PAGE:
Headlines

Rise & Shine: Unions representing NYC principals, yellow school bus drivers, and pre-K teachers flex their muscles

Mayor de Blasio is waking up to criticism this morning from the city’s principals union, which says that his plan to cut funding for longer school days at dozens of struggling schools will impede learning, Alex reports.

Matt takes a look nationally at the impact of the Common Core, which had little or even negative impact on student test scores, according to new research.

The city’s yellow school bus drivers are contemplating a walk-out to protect seniority, wages, and other benefits. And with a limited walk-out called for Thursday at some of the city’s community-based pre-K centers, we’d like to hear from parents, teachers, and center directors about how they’re planning to respond. Are parents looking for alternative care? Have teachers decided to join the strike — or not? And will center directors keep their doors open? Let us know at ny.tips@chalkbeat.org.

— Sara Mosle, New York bureau chief

CUTTING REMARKS A top union official criticized Mayor Bill de Blasio’s plan to slash funding for longer school days at dozens of struggling schools. Chalkbeat

CORE ISSUES New research shows that states most affected by adoption of the Common Core curriculum saw at best modest gains and in some cases actually saw student test scores decline over time. Chalkbeat

THE DRIVERS ON THE BUS VOW STRIKE, STRIKE, STRIKE Some city yellow school bus drivers are threatening to strike for seniority, wage and benefit protections and have support this time from a surprising source: management. THE CITY

LONG TIME COMING Recent teacher strikes reflect years of growing frustration with salaries that have lagged for years, owing to the effects of the gender gap and inflation, according to a union analysis. New York Magazine, U.S. News & World Report

GOING VIRAL  City officials closed two more religious schools in Brooklyn Monday for failing to abide by vaccination mandates issued in response to a growing measles outbreak. The New York Daily News, The New York Times, The Washington Post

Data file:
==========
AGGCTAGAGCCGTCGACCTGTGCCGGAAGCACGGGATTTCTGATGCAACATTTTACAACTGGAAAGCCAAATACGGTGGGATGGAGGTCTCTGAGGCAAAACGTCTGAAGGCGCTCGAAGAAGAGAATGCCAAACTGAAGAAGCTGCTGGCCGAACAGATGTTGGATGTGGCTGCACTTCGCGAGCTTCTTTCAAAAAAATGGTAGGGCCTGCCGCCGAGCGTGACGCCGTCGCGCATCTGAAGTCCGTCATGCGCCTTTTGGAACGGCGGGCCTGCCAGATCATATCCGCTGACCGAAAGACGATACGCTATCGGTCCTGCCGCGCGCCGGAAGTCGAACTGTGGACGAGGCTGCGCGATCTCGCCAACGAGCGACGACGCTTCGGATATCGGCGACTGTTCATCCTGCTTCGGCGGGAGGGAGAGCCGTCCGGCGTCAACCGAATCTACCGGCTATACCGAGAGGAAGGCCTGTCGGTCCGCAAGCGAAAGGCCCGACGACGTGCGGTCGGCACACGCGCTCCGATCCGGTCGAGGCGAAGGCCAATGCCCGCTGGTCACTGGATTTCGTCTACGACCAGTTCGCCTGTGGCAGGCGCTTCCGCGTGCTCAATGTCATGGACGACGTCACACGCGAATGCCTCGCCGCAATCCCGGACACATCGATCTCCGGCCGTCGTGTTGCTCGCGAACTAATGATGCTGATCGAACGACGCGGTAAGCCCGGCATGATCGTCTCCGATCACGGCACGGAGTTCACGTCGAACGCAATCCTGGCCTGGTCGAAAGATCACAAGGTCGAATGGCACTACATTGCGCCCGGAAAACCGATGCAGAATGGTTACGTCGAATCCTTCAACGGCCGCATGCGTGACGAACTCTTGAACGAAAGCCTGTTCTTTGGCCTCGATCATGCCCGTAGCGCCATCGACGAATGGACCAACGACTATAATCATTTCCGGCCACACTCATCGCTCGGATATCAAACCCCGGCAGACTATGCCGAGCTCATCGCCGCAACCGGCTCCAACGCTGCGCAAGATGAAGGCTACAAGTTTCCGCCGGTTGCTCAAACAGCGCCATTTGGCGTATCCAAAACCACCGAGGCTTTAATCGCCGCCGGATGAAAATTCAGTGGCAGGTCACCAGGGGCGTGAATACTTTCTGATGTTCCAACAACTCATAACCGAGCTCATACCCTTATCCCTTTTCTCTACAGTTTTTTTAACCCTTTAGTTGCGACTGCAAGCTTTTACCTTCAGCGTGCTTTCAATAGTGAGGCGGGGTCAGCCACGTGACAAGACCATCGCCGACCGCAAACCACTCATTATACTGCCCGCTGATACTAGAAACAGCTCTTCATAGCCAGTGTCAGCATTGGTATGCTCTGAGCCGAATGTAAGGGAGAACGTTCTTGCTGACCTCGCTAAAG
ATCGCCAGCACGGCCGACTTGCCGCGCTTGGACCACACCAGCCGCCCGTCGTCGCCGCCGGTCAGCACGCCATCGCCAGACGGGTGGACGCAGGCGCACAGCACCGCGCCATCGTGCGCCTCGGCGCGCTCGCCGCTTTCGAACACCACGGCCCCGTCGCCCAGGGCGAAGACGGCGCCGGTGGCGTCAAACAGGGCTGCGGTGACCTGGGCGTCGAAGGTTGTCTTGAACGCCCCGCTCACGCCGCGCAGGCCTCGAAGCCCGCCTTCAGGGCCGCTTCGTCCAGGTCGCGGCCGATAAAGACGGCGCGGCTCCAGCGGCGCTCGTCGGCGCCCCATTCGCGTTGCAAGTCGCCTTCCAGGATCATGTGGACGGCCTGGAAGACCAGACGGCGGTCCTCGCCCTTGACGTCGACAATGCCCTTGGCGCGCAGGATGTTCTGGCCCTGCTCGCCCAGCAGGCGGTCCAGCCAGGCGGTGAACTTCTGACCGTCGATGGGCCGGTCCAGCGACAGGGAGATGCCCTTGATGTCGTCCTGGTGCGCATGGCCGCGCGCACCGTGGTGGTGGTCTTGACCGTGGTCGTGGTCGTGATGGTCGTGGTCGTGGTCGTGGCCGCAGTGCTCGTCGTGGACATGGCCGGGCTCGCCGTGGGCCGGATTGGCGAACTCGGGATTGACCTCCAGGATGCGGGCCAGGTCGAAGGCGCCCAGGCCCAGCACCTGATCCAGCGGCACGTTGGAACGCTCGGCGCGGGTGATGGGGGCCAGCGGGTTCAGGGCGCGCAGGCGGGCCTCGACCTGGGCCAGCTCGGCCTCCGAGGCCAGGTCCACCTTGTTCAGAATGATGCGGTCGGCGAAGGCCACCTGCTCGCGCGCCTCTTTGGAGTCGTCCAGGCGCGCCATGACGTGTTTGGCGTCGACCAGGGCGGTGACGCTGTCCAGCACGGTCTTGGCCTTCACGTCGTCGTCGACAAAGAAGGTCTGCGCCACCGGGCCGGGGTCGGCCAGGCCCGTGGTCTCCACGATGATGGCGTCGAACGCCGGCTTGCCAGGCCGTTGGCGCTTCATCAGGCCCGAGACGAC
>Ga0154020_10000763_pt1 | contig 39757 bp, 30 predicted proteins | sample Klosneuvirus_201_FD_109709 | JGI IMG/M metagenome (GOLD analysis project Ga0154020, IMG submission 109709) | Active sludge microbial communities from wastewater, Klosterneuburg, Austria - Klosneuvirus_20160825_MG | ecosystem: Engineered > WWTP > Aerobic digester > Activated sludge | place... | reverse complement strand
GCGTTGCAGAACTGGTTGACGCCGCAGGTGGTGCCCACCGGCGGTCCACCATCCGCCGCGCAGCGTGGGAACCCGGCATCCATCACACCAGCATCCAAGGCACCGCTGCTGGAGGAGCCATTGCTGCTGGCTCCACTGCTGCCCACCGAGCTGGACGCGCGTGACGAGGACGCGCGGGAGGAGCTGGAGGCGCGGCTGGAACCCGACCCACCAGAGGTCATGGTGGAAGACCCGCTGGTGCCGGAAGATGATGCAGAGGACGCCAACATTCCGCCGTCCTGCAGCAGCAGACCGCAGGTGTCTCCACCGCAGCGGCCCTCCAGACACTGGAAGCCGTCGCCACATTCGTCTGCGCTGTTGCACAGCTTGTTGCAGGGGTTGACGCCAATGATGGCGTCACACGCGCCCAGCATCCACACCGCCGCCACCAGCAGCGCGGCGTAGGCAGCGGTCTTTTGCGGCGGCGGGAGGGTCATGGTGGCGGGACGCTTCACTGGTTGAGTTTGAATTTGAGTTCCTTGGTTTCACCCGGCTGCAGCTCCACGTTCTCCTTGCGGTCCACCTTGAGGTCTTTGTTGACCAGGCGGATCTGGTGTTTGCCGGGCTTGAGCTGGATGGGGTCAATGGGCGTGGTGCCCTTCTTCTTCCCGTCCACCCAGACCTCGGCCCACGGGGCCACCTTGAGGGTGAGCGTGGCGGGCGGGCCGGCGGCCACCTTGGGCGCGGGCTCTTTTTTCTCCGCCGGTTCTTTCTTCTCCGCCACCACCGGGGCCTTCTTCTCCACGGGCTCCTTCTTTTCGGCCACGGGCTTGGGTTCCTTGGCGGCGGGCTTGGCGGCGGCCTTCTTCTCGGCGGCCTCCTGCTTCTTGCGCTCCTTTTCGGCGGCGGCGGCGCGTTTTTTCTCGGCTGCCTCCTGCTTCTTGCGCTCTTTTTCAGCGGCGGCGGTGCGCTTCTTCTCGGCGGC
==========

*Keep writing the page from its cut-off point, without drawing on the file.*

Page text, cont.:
MEASURING UP Policymakers and researchers are examining the potential tradeoffs and challenges of addressing the skewed demographics of many gifted and talented programs nationally. The Hechinger Report

PLAYED OUT The city is not building enough public play spaces, including those managed by the education department, for its youngest residents, who live or go to school in “playground deserts.” The Gothamist.

RECESSED Two many schools are not providing enough playtime for students, substituting test prep for recess, according to one study. CBS New York

BIASED FOR SUCCESS Boston-area schools are becoming leaders in how to implement culturally responsive teaching, according to one examination. The Hechinger Report

BATTLE CRY In the wake of snafus on this year’s state tests for students, the state teachers union is calling for an overhaul of New York’s standardized testing. Local Syracuse, WBFO

SOLEFUL WORK An East Harlem high school could win $75,000 for its arts program after students’ sneaker design joined finalists in a nationwide contest. AM NewYork

OPINION Richard Whitmire reflects on reactions to a previous column in which he argued that journalists had turned unfairly against the charter school movement. The 74

OPINION In an essay, Pedro Noguera argues that progressives should develop a progressive agenda for education. The Nation